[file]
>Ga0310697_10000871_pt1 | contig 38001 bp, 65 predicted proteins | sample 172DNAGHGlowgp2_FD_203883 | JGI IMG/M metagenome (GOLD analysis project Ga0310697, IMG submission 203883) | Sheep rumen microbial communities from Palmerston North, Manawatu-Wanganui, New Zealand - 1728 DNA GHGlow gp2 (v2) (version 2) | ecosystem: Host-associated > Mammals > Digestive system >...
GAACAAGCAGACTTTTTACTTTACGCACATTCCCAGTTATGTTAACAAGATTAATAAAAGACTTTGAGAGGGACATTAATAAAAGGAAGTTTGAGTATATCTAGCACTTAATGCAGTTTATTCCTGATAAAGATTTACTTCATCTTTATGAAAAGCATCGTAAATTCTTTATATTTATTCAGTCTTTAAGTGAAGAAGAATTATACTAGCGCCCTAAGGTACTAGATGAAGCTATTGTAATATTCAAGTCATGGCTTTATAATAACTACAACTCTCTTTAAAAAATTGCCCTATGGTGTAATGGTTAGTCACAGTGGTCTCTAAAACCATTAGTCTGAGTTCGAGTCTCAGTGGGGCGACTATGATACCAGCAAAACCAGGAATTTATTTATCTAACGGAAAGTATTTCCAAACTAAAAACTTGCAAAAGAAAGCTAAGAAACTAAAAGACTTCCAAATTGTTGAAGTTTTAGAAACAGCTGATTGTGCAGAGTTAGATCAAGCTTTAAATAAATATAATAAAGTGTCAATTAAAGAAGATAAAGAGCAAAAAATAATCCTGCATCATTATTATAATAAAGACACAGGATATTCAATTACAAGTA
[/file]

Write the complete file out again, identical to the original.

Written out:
>Ga0310697_10000871_pt1 | contig 38001 bp, 65 predicted proteins | sample 172DNAGHGlowgp2_FD_203883 | JGI IMG/M metagenome (GOLD analysis project Ga0310697, IMG submission 203883) | Sheep rumen microbial communities from Palmerston North, Manawatu-Wanganui, New Zealand - 1728 DNA GHGlow gp2 (v2) (version 2) | ecosystem: Host-associated > Mammals > Digestive system >...
GAACAAGCAGACTTTTTACTTTACGCACATTCCCAGTTATGTTAACAAGATTAATAAAAGACTTTGAGAGGGACATTAATAAAAGGAAGTTTGAGTATATCTAGCACTTAATGCAGTTTATTCCTGATAAAGATTTACTTCATCTTTATGAAAAGCATCGTAAATTCTTTATATTTATTCAGTCTTTAAGTGAAGAAGAATTATACTAGCGCCCTAAGGTACTAGATGAAGCTATTGTAATATTCAAGTCATGGCTTTATAATAACTACAACTCTCTTTAAAAAATTGCCCTATGGTGTAATGGTTAGTCACAGTGGTCTCTAAAACCATTAGTCTGAGTTCGAGTCTCAGTGGGGCGACTATGATACCAGCAAAACCAGGAATTTATTTATCTAACGGAAAGTATTTCCAAACTAAAAACTTGCAAAAGAAAGCTAAGAAACTAAAAGACTTCCAAATTGTTGAAGTTTTAGAAACAGCTGATTGTGCAGAGTTAGATCAAGCTTTAAATAAATATAATAAAGTGTCAATTAAAGAAGATAAAGAGCAAAAAATAATCCTGCATCATTATTATAATAAAGACACAGGATATTCAATTACAAGTA